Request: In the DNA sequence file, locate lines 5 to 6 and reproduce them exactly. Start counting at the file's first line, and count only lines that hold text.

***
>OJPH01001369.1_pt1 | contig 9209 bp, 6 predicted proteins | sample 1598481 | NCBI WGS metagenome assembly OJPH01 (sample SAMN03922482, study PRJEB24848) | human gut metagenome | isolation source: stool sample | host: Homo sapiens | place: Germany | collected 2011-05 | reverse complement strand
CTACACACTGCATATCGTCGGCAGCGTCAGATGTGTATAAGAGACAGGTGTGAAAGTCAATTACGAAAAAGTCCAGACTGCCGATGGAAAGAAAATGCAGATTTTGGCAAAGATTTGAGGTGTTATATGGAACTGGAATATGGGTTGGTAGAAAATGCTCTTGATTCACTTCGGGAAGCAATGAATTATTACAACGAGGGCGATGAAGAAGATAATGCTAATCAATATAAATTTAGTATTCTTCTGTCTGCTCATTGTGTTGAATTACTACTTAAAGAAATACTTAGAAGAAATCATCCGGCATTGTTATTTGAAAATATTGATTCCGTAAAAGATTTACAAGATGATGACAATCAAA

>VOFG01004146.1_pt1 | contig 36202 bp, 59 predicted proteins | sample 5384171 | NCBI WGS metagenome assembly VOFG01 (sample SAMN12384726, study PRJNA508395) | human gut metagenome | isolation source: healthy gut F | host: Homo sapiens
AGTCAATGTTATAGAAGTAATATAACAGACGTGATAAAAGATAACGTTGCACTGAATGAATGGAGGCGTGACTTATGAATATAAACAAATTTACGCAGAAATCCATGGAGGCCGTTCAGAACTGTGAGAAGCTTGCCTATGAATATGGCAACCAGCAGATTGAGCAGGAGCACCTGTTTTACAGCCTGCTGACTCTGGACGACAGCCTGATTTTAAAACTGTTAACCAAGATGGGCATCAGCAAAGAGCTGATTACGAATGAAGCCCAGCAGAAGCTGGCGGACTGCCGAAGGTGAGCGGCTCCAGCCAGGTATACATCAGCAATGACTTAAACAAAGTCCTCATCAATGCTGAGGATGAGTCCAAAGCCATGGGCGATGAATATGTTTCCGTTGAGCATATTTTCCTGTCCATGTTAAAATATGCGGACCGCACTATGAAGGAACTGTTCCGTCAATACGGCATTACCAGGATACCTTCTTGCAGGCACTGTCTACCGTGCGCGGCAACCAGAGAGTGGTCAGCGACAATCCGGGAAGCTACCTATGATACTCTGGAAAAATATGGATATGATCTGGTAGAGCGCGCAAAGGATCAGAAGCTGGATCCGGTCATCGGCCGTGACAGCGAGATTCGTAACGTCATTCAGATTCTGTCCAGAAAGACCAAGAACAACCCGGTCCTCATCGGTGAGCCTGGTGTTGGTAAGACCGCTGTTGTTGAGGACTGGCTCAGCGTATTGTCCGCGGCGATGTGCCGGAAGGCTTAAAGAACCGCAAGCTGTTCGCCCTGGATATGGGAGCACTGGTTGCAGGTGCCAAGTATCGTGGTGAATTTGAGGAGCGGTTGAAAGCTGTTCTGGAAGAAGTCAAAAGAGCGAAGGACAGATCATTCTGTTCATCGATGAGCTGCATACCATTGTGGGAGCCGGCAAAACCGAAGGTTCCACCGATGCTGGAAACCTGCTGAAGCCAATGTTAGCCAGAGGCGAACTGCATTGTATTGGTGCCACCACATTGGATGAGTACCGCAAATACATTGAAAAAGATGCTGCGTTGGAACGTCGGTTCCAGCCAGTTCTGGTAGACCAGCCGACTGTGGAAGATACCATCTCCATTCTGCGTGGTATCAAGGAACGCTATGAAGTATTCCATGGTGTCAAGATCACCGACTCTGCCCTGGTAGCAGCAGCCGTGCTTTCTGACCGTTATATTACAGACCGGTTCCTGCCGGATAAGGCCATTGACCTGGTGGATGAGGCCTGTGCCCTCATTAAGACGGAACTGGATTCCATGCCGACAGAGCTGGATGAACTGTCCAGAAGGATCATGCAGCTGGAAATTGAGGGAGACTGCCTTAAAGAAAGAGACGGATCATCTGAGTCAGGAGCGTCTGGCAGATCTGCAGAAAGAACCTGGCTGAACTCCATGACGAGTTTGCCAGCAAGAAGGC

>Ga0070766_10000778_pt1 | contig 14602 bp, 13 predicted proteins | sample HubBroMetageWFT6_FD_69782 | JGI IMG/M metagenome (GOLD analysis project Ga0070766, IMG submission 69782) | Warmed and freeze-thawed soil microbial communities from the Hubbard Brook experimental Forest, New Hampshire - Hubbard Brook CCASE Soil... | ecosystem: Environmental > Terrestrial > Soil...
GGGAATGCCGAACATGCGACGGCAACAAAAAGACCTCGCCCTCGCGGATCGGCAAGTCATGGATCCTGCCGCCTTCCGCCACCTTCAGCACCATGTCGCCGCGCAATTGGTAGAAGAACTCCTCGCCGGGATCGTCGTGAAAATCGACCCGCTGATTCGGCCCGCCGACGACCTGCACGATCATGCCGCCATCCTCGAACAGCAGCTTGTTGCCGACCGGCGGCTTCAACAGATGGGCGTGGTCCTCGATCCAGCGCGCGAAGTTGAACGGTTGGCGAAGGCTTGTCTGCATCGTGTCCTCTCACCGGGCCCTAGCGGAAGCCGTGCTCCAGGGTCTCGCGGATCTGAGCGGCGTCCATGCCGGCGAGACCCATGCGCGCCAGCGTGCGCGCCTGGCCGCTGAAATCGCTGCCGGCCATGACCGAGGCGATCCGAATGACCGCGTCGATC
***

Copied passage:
>Ga0070766_10000778_pt1 | contig 14602 bp, 13 predicted proteins | sample HubBroMetageWFT6_FD_69782 | JGI IMG/M metagenome (GOLD analysis project Ga0070766, IMG submission 69782) | Warmed and freeze-thawed soil microbial communities from the Hubbard Brook experimental Forest, New Hampshire - Hubbard Brook CCASE Soil... | ecosystem: Environmental > Terrestrial > Soil...
GGGAATGCCGAACATGCGACGGCAACAAAAAGACCTCGCCCTCGCGGATCGGCAAGTCATGGATCCTGCCGCCTTCCGCCACCTTCAGCACCATGTCGCCGCGCAATTGGTAGAAGAACTCCTCGCCGGGATCGTCGTGAAAATCGACCCGCTGATTCGGCCCGCCGACGACCTGCACGATCATGCCGCCATCCTCGAACAGCAGCTTGTTGCCGACCGGCGGCTTCAACAGATGGGCGTGGTCCTCGATCCAGCGCGCGAAGTTGAACGGTTGGCGAAGGCTTGTCTGCATCGTGTCCTCTCACCGGGCCCTAGCGGAAGCCGTGCTCCAGGGTCTCGCGGATCTGAGCGGCGTCCATGCCGGCGAGACCCATGCGCGCCAGCGTGCGCGCCTGGCCGCTGAAATCGCTGCCGGCCATGACCGAGGCGATCCGAATGACCGCGTCGATC